Besides, there are concerns about whether this strategy will even work. That’s why every major progressive group covering this issue — including ACLU, Equality Texas, Texas Freedom Network, TENT, Lambda Legal — continue to oppose it.

The original Senate version of the bill does still include explicit references to drag, and it remains to be seen if the bill’s sponsors will approve any House changes. Republicans could propose amendments to put drag language back in or call a “conference committee” to iron out differences in the House and Senate version. Republican Governor Greg Abbott could even call a special session dedicated to drag issues. There’s a whole variety of ways that SB 12 could once again end up with explicit references to drag — and this time, progressive lobbyists and LGBTQ+ politicians may have helped get it there.

There are also concerns that even without reference to drag, SB 12 could still be used to target drag performers. Some advocates argue the new version is even worse, precisely because of how vague it's become.

“The fact remains: This law is still dangerous for drag performers and LGBTQIA+ performers in Texas,” said Ash Hall, a policy strategist at ACLU Texas. Even without explicit reference to drag, the bill “still encourages discrimination in our state by giving officials nearly unbridled discretion to target any performance with which they disagree.”

There are concerns that drag performers, whom Republicans have spent months casting as inherently sexual and inappropriate, could still be targeted by a bill addressing alleged obscenity. There are also concerns that Republican state Attorney General Ken Paxton, a hardline conservative who has shown a willingness to throw himself into culture war issues, might go after queens using SB 12 regardless of the final version.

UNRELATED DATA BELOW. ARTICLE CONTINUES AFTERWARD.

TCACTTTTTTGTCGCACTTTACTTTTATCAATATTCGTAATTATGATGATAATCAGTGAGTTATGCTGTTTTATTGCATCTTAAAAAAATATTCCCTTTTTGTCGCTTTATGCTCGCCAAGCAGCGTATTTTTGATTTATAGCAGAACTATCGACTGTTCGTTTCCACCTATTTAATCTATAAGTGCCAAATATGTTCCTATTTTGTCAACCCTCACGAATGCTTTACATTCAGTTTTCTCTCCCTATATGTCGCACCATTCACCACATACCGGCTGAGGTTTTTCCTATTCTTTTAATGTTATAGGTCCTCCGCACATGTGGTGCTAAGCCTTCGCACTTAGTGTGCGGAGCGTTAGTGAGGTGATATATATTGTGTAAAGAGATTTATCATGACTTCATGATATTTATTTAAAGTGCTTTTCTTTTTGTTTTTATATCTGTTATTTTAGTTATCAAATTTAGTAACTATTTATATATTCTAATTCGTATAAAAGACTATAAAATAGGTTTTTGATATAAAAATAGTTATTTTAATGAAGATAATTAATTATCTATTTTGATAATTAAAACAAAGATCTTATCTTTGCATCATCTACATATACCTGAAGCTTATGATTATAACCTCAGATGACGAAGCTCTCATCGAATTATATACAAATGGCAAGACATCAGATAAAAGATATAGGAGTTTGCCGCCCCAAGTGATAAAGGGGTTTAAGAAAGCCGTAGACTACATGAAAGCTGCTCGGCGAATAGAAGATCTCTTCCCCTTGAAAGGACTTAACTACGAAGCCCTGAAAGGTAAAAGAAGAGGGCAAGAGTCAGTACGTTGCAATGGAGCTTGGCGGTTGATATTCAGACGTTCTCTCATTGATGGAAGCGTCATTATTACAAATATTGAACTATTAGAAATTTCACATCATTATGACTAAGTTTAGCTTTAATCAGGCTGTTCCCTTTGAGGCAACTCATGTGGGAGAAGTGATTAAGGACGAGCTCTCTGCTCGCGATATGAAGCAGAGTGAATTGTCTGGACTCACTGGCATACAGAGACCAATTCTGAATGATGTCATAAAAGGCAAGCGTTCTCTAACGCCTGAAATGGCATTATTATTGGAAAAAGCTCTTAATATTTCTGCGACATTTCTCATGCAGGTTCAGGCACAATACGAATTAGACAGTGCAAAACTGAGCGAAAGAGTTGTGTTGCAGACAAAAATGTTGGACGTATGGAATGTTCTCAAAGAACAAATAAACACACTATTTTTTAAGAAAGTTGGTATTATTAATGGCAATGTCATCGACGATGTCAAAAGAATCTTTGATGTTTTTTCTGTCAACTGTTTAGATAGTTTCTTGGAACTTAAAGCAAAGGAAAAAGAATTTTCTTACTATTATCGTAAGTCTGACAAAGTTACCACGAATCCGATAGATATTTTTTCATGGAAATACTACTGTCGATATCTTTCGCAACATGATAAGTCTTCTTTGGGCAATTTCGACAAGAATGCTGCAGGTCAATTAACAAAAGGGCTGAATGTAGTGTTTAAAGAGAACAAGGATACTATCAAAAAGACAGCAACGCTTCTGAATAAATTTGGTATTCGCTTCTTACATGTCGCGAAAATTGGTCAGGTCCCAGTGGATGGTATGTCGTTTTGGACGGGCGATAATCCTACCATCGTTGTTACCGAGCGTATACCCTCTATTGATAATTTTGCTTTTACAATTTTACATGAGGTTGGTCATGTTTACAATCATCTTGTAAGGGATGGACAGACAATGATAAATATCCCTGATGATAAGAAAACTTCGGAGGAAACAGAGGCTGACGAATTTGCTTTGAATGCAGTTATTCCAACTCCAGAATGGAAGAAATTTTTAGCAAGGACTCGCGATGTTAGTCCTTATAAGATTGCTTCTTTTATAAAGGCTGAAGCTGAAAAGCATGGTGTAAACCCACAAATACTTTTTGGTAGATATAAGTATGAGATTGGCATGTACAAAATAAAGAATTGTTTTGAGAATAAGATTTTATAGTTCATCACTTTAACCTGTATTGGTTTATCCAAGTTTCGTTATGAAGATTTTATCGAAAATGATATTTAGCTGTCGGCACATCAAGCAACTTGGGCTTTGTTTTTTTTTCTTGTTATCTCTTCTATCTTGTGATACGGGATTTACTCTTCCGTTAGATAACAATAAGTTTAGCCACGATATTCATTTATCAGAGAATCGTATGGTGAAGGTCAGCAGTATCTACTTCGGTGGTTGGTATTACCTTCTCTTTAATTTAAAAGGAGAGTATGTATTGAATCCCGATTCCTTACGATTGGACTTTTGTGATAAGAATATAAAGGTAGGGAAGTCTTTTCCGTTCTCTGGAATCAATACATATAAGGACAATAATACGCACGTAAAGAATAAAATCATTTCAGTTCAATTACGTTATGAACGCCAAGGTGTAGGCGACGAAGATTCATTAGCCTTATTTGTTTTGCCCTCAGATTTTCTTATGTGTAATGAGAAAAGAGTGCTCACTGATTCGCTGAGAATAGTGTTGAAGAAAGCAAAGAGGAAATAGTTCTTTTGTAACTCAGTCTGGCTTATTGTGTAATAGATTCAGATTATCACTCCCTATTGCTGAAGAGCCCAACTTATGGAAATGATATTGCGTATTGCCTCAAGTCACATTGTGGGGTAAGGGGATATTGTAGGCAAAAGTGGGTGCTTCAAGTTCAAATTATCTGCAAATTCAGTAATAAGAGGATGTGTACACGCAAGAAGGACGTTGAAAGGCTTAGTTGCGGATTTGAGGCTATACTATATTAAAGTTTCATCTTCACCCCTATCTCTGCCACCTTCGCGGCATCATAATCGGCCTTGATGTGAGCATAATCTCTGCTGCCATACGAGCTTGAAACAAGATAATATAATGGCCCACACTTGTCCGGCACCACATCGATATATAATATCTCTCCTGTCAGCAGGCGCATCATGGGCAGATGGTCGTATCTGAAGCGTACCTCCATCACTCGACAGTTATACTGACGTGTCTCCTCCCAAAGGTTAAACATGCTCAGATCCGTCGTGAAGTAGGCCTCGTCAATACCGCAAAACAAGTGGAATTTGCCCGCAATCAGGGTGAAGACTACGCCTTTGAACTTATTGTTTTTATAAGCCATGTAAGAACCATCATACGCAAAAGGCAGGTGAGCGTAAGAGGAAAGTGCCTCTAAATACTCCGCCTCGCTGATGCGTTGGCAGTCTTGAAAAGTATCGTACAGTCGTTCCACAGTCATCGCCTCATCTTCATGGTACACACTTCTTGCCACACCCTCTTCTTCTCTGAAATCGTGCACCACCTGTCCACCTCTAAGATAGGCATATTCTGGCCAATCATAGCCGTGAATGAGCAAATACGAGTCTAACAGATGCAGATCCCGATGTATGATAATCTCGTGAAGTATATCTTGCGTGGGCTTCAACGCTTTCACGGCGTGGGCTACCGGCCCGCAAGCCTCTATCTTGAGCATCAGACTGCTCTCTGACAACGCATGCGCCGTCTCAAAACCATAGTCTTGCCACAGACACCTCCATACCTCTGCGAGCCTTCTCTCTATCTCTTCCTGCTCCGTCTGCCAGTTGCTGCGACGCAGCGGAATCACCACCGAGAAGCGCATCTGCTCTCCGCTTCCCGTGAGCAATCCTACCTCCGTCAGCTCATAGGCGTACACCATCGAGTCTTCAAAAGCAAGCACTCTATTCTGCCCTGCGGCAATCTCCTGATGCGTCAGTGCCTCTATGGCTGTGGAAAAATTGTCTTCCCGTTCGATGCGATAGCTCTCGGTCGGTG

No matter what happens with this bill, lawmakers and everyday Texans are “going to remember that it started as an anti-drag bill,” said Jonathan Gooch, a spokesperson for Equality Texas, an LGBTQ+ civil rights group. “This bill was born to attack drag. It’s evolved to maybe strip out specific references to drag, but the spirit is still there.”

On the day Love and his queens flew in from Dallas, Brigitte Bandit, a prominent Austin queen who often performs as Dolly Parton, spent all day at Capitol. She wore her trademark blonde wig, and her dress was covered with the names of students killed by a gunman at Robb Elementary in Uvalde last year.

Bandit has become something of a dragtivist — speaking out not only against SB 12 but about what she sees as the real threats facing children, including from firearms. After more than 12 hours at the Capitol, Bandit finally got a chance to testify to the committee hearing SB 12. Minutes later, she was thrown out by Capitol police after going over her allotted speaking time.

Bandit remains opposed to SB 12, especially after months of dealing with the opposition. A photo of her friend was edited and used in a pro-SB 12 ad. Bandit says she’s gotten death threats, and “it’s literally making me scared to be out in public in drag.”

“Compromising on this bill is really not an option because the bill was based on targeting drag performers,” she said. It made her sick, she said, to think neutral testimonies from other queens could be used to bolster SB 12.

After the controversial bill flew through the statehouse on Friday with little Democratic opposition, it’s a sentiment no doubt shared by other LGBTQ+ Texans. Or maybe, like Hendrix, they figure that's just how politics works in the Lone Star state.

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Categories / Civil Rights, Entertainment, Politics